2. You probably sent your child to school funded by state funds.
  3. You call for the help of the police now and then which is a strong acknowledgment of some dependence on the state and membership therein.
  4. Your country and property is protected from invasion by a state funded army. You may not think the armed forces are worth while, but think of the situation if we had none at all. We could be overrun by the smallest of countries who did have an army.
  5. Food and water are generally made safer through state regulations, however imperfect.
  6. Even though the state does make some bad and useless laws there are many laws created by the state which are for the good of the whole and benefit us all.
  7. I would be willing to bet that if your house caught fire you would call the fire department.
  8. Finally, you have an association with many individuals who believe in and cooperate with the rules governing the group. Most of these individuals feel that the rules of the group, however imperfect, bring stability and enhance the pursuit of individual happiness.

I would venture to say that if an individual is partaking of the goodness or badness of a state or body then one has the moral obligation to recognize and abide by the laws of the body that affect the body as a whole and are accepted by the majority.

The point is that individual rights and individual desires are two different things. We have the right to life, liberty and the pursuit of happiness as long as our endeavors do not infringe upon another person’s life liberty and pursuit of happiness. But when we reach the point when we can have a negative effect upon others then the individual rights must yield to the rights of the whole. If, for instance, it makes you happy to have your six dogs wake you up every morning at 5 AM, but this happy event causes great stress to six of your neighbors this puts you in the situation of your gaining a little happiness at the expense of six others. Now why, in this group of seven, should six sacrifice their right to happiness so you can awake to the sound of your wonderful dogs???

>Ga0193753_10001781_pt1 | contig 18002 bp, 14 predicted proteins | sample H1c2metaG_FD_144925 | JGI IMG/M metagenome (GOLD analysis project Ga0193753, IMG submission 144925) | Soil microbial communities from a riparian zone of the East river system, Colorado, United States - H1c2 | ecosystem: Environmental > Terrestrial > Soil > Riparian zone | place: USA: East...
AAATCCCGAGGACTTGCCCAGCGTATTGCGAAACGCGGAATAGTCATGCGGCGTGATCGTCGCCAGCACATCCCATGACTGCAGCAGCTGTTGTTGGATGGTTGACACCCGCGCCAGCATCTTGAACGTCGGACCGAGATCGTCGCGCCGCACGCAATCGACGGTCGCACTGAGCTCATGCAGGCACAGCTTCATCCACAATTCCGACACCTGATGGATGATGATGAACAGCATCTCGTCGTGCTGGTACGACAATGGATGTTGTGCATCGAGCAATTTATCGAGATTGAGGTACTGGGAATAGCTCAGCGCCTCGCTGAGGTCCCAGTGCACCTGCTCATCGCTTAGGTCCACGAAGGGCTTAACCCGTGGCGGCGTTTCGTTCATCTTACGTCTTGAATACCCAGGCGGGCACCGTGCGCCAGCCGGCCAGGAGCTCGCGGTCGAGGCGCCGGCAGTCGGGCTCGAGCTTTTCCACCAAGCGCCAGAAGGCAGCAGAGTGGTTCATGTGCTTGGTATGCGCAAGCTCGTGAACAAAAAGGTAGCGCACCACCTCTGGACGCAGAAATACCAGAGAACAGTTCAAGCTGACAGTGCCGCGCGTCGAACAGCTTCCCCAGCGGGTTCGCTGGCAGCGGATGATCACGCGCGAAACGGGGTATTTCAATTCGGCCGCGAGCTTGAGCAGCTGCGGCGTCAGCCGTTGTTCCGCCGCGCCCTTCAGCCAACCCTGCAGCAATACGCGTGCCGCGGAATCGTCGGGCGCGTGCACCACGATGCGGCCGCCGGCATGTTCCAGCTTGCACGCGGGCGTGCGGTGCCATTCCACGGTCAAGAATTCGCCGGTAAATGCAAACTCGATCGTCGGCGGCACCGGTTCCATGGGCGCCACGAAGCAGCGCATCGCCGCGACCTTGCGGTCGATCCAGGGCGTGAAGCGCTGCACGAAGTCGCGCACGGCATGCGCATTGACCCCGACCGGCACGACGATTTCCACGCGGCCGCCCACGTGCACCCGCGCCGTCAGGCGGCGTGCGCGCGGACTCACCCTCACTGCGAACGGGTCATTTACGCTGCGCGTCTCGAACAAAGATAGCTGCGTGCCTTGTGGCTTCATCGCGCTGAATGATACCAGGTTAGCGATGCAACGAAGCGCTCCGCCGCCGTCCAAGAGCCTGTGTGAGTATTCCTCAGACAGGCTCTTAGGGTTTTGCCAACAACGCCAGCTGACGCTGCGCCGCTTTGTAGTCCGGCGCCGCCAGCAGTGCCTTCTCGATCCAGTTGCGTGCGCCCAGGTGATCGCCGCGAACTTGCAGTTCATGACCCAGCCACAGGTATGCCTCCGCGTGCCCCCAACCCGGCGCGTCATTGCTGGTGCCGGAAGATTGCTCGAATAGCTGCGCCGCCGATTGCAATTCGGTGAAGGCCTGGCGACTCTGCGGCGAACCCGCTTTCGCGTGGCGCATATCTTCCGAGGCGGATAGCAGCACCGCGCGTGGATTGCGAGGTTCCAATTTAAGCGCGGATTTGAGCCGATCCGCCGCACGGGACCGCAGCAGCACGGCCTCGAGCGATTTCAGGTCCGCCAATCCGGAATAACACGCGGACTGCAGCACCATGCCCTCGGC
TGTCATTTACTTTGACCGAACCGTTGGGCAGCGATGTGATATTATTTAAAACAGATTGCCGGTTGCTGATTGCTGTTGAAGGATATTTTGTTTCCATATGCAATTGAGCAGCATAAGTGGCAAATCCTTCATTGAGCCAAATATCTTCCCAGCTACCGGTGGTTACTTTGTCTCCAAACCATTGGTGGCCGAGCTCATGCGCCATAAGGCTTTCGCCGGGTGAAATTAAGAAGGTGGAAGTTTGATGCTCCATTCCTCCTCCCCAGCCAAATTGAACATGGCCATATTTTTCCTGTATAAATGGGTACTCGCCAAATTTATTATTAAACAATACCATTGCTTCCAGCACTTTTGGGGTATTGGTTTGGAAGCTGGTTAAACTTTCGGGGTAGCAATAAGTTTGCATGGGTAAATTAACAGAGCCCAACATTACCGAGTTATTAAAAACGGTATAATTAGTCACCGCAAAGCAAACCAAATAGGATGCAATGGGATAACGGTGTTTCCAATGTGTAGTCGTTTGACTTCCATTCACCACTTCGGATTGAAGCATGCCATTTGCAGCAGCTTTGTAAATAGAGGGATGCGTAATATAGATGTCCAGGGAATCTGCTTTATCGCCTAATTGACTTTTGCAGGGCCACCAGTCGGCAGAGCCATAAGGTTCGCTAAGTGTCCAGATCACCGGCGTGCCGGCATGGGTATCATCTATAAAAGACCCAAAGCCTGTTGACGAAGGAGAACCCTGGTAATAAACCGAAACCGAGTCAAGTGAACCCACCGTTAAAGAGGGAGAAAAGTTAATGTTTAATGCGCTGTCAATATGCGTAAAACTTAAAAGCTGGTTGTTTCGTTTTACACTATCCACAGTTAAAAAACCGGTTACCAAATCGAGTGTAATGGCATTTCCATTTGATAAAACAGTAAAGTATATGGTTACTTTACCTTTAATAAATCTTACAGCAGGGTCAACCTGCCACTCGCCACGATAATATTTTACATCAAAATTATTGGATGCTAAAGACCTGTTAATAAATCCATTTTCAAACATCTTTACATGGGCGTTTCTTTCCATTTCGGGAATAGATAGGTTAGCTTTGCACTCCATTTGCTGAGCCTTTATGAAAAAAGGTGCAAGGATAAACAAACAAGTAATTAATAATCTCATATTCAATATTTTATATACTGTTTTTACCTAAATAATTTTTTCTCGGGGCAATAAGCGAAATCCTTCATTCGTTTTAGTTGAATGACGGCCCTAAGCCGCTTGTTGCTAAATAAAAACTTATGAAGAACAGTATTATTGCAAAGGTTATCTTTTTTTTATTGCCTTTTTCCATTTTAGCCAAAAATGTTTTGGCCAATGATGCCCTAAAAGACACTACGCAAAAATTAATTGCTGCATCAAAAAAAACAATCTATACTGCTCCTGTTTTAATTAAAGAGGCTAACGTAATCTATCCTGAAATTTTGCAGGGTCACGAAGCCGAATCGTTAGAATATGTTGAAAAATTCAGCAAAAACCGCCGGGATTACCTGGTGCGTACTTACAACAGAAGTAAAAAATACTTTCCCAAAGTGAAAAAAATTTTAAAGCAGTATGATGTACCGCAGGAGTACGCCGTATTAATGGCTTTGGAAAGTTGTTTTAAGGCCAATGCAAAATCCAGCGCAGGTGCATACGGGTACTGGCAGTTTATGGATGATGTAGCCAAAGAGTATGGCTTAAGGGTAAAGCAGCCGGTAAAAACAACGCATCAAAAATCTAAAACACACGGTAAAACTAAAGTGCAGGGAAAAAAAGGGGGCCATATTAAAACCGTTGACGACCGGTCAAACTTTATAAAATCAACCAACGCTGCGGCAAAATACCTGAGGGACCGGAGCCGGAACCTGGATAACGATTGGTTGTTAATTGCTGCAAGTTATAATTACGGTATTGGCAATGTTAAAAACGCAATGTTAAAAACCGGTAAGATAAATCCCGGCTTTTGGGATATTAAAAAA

I can think of none.

Obviously the needs of the many here (the six) outweigh the needs of the few (you).

And how do you solve a problem like this? They can only be solved on a permanent basis by rules established by the majority.

You only have three courses of action in this situation. (1) Do nothing. Result: You are happy and six people are miserable and denied their pursuit of happiness – that is sleeping in past 5 AM. (2) Have a minority make rules governing the dogs. Result: the majority are miserable. (3) Have a majority make rules governing the dogs. Result: The majority, or the largest number of people possible enjoy peace.

I cannot think of any reason why anything but (3) would make any sense.

All right, there is a possible fourth. They could try to solve it on an individual basis. In some cases the scenario would go something like this. Several of the neighbors approach the dog owner and the dog owner refuses to cooperate. He thinks that a person is crazy if he is not up and around at 5 AM. He was raised on a farm and thinks everyone should have been.